During the nineteenth century, English Grand Lodge had continued to extend its lodges throughout the world. Lodges were established in Singapore by the daring and romantic Sir Stamford Raffles, the founder of the city and a Freemason. It developed in Canada under the patronage of John Lambton, Earl of Durham. Lambton's political career in England, in opposition to Lord Liverpool's Tory government and as a member of Lord Grey's Whig government at the time of the struggle for the Reform Bill of 1830 was so passionately anti-Tory that he was given the nickname 'Radical Jack'. But when Palmerston appointed him ambassador to Russia, he was so captivated by the personal charm of Nicholas I that he became a virtual apologist for the foreign policy of the most reactionary 'Iron Tsar'. As Governor-General of Canada he pursued a wise and concilliatory policy after the rebellion of 1837. He was a Freemason, and encouraged the growth of Freemasonry in Canada. Afterwards the first Prime Minister of Canada, Sir John Alexander Macdonald, was also a Freemason.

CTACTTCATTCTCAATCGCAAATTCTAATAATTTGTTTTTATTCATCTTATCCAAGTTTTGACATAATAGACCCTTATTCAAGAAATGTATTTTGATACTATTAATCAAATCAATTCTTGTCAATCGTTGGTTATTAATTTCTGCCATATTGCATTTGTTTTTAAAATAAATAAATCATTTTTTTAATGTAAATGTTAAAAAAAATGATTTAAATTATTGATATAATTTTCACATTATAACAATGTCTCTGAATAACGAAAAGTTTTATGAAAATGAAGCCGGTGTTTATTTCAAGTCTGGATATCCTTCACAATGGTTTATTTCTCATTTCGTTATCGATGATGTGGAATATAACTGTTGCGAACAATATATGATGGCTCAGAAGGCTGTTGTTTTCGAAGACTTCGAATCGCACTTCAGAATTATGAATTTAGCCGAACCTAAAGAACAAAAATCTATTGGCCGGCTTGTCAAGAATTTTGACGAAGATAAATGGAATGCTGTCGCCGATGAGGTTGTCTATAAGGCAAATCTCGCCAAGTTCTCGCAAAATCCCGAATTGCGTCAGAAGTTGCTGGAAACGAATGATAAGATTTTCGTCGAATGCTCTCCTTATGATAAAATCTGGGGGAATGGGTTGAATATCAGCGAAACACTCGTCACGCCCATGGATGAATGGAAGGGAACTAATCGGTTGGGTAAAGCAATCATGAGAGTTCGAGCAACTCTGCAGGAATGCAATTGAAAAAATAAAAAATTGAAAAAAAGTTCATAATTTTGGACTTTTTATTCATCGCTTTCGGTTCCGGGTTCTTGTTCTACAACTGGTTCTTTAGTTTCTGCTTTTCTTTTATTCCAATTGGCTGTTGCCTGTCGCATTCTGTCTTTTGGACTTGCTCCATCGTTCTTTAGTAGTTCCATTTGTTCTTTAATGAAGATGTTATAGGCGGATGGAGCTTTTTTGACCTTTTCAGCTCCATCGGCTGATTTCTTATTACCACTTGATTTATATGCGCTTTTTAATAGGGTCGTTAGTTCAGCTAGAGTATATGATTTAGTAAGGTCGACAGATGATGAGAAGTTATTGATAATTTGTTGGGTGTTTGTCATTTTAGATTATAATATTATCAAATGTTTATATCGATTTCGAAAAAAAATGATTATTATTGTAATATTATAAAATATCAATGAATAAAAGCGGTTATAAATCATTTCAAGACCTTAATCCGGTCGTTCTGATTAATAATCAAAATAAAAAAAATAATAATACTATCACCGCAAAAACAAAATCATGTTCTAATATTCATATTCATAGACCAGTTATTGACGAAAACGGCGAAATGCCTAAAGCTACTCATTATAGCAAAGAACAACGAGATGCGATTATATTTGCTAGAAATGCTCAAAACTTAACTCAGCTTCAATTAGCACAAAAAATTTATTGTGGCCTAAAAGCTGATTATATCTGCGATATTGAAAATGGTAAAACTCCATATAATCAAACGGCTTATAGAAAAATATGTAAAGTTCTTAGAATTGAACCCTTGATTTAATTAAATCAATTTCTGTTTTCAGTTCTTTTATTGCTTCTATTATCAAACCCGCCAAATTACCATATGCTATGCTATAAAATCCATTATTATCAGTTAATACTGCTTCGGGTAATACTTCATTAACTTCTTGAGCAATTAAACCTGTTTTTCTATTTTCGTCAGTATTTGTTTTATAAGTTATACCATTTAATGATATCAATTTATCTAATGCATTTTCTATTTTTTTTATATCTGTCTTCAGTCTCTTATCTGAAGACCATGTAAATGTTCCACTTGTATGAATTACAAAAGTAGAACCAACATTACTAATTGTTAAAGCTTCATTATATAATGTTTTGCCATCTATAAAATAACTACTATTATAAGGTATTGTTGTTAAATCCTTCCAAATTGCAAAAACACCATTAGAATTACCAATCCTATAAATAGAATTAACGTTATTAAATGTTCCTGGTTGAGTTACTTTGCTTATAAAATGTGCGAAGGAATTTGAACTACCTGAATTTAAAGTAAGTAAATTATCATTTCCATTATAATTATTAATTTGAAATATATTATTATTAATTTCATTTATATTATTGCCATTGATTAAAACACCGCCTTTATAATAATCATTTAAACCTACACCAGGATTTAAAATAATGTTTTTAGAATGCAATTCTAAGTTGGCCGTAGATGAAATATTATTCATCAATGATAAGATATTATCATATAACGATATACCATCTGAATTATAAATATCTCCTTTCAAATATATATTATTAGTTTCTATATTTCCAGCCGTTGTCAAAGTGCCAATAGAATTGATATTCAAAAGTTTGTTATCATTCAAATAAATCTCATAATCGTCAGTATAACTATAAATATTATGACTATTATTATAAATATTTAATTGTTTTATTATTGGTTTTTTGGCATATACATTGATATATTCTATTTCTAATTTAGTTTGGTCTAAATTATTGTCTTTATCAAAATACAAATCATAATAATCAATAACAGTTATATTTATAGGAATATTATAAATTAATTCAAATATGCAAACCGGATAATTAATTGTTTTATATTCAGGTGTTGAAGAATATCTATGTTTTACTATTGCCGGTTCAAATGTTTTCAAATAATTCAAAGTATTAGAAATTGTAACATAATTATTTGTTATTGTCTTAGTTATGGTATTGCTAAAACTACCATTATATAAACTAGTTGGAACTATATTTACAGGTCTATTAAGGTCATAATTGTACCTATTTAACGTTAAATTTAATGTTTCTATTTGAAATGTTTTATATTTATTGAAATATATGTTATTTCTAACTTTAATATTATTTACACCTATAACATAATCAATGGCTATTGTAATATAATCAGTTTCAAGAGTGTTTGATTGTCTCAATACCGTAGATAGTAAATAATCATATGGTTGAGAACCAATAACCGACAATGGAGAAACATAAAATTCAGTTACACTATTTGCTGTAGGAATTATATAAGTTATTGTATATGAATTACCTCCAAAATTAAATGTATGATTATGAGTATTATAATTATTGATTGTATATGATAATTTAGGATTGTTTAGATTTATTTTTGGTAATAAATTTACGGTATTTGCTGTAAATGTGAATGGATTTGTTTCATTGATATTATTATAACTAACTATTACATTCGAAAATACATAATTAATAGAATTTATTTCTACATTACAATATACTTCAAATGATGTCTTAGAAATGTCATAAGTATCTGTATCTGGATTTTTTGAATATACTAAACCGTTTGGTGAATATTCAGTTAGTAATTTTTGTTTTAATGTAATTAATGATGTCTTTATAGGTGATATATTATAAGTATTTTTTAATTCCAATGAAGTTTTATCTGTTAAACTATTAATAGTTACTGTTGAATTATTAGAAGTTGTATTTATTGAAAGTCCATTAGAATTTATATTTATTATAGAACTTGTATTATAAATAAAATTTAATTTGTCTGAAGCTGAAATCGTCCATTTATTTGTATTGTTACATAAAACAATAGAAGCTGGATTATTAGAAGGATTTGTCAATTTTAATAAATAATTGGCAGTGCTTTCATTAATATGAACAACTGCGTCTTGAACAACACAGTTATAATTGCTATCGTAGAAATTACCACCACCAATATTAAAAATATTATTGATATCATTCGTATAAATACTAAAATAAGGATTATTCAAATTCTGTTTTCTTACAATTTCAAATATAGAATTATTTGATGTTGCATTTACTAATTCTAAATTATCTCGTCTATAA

Jasper Ridley, The Freemasons (219)